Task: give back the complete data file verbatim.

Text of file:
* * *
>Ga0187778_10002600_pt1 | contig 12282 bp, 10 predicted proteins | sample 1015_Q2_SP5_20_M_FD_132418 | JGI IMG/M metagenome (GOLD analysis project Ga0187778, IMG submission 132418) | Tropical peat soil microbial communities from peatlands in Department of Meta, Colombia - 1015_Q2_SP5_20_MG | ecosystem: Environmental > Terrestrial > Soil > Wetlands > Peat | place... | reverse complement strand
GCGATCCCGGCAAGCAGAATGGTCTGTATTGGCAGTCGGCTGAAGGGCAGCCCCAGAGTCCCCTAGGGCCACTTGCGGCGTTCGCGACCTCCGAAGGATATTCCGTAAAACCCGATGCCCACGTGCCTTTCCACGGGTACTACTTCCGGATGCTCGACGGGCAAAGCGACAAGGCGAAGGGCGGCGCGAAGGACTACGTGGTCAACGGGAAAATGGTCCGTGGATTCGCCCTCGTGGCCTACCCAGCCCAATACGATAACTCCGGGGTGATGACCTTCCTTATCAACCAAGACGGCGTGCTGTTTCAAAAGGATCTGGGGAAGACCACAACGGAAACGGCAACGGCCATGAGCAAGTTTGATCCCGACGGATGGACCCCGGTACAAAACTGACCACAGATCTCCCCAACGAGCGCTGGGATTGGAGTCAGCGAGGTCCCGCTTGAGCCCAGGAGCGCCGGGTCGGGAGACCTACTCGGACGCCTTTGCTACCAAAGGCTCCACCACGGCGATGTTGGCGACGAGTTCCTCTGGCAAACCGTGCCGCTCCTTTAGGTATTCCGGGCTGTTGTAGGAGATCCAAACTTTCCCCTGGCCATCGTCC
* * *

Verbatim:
>Ga0187778_10002600_pt1 | contig 12282 bp, 10 predicted proteins | sample 1015_Q2_SP5_20_M_FD_132418 | JGI IMG/M metagenome (GOLD analysis project Ga0187778, IMG submission 132418) | Tropical peat soil microbial communities from peatlands in Department of Meta, Colombia - 1015_Q2_SP5_20_MG | ecosystem: Environmental > Terrestrial > Soil > Wetlands > Peat | place... | reverse complement strand
GCGATCCCGGCAAGCAGAATGGTCTGTATTGGCAGTCGGCTGAAGGGCAGCCCCAGAGTCCCCTAGGGCCACTTGCGGCGTTCGCGACCTCCGAAGGATATTCCGTAAAACCCGATGCCCACGTGCCTTTCCACGGGTACTACTTCCGGATGCTCGACGGGCAAAGCGACAAGGCGAAGGGCGGCGCGAAGGACTACGTGGTCAACGGGAAAATGGTCCGTGGATTCGCCCTCGTGGCCTACCCAGCCCAATACGATAACTCCGGGGTGATGACCTTCCTTATCAACCAAGACGGCGTGCTGTTTCAAAAGGATCTGGGGAAGACCACAACGGAAACGGCAACGGCCATGAGCAAGTTTGATCCCGACGGATGGACCCCGGTACAAAACTGACCACAGATCTCCCCAACGAGCGCTGGGATTGGAGTCAGCGAGGTCCCGCTTGAGCCCAGGAGCGCCGGGTCGGGAGACCTACTCGGACGCCTTTGCTACCAAAGGCTCCACCACGGCGATGTTGGCGACGAGTTCCTCTGGCAAACCGTGCCGCTCCTTTAGGTATTCCGGGCTGTTGTAGGAGATCCAAACTTTCCCCTGGCCATCGTCC